This is not a good time to be part of Barclays premier league. As the bank automates processes and cuts costs, burdensome senior staff are being jettisoned in favour of moderately expensive mid-rankers.
Antony Jenkins, chief executive of Barclays, said yesterday that the UK-based bank will have fewer premier people in future. “We will ultimately have less very highly paid people within the organization,” Jenkins, declared. “That’s in line with the strategy.”
Barclays’ strategy is to become more ‘focused.’ It’s also to get rid of 7,000 investment banking employees by 2016, with managing directors and directors bearing the brunt of the cuts. Barclays’ junior investment banking staff have been simultaneously endowed with new powers to identify senior bankers who mismanage them or heap work upon them inappropriately. (Barclays’ juniors seem to be leaving nonetheless, but this appears to be entirely of their own accord).
Barclays' plan to cut high earners comes after the number of people earning £1m+ at the bank increased from 473 in 2012 to 481 in 2013. Earlier this year, Barclays' then-chairman David Walker said they'd had to pay important staff who were threatening to leave the bank, especially in the U.S. fixed income trading business. Now, it seems that Barclays is happy to lose all those demanding people anyway. When it comes to pay, this is a good time to be in the sub-£500k category.
Separately, Morgan Stanley’s 10Q regulatory document reveals that the U.S. bank has made some generous loans to its own staff. At the end of September, Morgan Stanley had $5bn of loans to its employees outstanding. It was also owed another $41m by staff who took out loans ‘in conjunction with certain after-tax leveraged investment arrangements.’ The bank said the first set of loans were made to, ‘recruit and retain certain employees’. There was no elaboration on the second set of loans, but they sound a lot like they were made to senior investment bankers who were offered an opportunity to invest in Morgan Stanley’s own funds. - Salaries and bonuses aren't the only ways in which banks compensate senior employees.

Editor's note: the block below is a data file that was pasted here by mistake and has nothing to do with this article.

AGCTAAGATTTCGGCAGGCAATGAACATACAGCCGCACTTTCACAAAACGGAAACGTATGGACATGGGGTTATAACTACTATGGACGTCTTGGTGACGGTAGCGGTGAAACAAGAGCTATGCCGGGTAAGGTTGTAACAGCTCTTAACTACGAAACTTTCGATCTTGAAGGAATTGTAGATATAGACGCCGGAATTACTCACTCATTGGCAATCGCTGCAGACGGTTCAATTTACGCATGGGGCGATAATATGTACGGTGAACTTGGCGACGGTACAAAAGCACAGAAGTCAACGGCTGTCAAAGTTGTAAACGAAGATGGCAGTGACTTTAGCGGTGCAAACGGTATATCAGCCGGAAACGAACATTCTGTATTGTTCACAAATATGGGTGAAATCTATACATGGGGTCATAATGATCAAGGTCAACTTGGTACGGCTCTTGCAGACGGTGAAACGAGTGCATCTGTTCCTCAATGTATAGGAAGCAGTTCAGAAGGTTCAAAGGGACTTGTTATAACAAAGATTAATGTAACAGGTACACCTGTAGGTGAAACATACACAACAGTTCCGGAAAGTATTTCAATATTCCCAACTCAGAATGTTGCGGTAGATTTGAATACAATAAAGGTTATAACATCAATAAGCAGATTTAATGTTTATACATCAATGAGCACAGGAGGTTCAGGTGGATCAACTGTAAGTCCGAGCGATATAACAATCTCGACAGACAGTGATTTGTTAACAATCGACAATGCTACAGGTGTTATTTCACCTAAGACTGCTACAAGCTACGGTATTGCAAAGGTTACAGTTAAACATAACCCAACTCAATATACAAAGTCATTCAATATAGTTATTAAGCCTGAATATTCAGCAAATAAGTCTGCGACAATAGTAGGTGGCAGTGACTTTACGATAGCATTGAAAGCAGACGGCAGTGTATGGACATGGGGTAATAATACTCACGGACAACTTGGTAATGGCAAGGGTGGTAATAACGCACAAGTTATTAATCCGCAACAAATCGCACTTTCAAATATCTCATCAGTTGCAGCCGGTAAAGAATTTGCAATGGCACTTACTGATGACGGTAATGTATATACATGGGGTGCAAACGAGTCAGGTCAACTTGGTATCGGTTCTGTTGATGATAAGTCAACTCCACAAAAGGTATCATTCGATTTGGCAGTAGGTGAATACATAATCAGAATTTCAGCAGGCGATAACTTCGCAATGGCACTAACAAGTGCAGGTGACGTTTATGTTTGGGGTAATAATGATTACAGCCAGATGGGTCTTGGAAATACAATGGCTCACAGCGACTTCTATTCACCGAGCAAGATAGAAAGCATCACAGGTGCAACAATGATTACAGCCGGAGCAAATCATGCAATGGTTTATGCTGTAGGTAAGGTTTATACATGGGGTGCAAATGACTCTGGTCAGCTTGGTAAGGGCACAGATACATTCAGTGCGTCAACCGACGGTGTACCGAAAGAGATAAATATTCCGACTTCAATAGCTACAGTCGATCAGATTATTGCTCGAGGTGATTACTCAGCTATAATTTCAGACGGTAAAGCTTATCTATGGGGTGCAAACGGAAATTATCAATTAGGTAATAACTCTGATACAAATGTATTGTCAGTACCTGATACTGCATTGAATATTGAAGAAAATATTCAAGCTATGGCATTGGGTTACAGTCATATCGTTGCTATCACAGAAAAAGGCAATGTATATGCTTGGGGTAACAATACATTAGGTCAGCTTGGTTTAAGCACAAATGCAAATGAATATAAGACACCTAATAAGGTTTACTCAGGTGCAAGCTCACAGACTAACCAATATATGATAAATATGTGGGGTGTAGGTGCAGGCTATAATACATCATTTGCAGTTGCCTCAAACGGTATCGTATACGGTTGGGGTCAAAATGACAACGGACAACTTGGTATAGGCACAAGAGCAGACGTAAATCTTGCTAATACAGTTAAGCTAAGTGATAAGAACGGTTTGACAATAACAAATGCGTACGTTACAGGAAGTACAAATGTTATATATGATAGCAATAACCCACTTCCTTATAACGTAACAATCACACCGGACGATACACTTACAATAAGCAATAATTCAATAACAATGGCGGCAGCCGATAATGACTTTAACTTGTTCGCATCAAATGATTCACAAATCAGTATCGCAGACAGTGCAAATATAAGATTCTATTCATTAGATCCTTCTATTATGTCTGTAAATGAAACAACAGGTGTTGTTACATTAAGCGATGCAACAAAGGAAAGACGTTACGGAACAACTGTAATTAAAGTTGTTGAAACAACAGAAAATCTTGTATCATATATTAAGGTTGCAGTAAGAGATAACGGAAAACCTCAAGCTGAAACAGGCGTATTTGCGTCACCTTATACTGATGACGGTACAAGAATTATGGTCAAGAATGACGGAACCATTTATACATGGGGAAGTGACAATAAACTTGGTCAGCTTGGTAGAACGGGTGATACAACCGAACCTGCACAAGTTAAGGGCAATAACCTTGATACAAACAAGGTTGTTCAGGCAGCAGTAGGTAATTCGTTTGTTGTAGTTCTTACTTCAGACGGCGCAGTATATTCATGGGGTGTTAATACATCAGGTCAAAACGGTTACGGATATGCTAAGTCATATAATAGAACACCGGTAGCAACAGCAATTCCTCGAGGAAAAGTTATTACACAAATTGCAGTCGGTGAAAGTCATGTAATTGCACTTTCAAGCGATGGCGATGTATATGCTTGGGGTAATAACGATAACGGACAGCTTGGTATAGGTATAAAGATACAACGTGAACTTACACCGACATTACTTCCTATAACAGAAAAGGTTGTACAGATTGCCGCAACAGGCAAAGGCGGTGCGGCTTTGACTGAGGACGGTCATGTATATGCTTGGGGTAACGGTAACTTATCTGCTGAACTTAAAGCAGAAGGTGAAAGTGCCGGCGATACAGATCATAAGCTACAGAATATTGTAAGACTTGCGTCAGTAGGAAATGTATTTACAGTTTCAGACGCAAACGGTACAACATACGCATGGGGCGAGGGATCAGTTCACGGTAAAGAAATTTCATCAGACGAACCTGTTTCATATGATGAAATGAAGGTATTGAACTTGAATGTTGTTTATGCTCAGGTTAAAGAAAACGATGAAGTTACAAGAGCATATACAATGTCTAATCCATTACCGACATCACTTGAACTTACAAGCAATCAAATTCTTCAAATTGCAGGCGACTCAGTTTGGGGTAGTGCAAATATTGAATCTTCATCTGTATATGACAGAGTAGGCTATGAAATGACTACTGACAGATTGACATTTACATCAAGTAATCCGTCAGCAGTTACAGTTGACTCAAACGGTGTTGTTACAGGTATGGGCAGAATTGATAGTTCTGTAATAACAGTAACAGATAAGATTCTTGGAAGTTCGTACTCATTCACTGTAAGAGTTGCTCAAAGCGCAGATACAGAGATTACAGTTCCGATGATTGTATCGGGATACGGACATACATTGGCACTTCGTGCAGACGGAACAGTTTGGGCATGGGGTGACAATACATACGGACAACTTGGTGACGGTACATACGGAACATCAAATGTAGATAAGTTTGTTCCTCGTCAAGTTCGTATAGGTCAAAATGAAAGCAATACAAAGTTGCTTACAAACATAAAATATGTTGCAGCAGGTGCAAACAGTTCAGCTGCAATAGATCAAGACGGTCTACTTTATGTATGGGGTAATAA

Bank of America revised down its Q3 earnings to take account of an impending $400m settlement related to FX fixing. Instead of a small profit, it now made a $232m loss for the quarter. (Financial Times)
Barclays is hiring in Asia, especially in Indonesia and for Chinese capital markets. This follows a, ‘very, very big restructuring’ in the Asian investment bank. (Bloomberg)
Jobs are being cut in investment banking, but they’re being added in banking technology. (Euromoney)
SocGen has got 800 people working on its, ‘supervisory risk assessment.’ (SocieteGenerale)
Equities revenues fell more than 25% year-on-year at SocGen in the third quarter. The bank blamed low volatility and low volumes. (Financial News)
Commerzbank had a good third quarter in equities and commodities. Things didn’t go so well elsewhere in fixed income. (Financial Times)
It's been a good time to work in leveraged loans. (Twitter)
Post-Bill Gross, Pimco has cut its fees (again). (Alphaville)
If you’re moving to a hedge fund, making it one that invests in credit products. (Bloomberg)
One particular hedge fund had a very good October. (FinAlternatives)
JPMorgan whistleblower says the bank was criminally negligent with regards to pre-crisis mortgages. (RollingStone)
Far fewer Wharton MBAs are going into finance. This is a shame as finance jobs are still the best paying. (Poetsandquants)
Alida Haisma, a former call-centre worker, now makes a living by trading on eToro, the largest “copy trading” site. (Financial Times)
75% of people who work in the City of London are fearful of a terrorist attack. (Evening Standard)
You're 20X more likely to get a prestigious job if your father was in a 'higher professional' or managerial career. (Guardian)
Why it’s generally a good idea to be slightly underpaid. (Inc)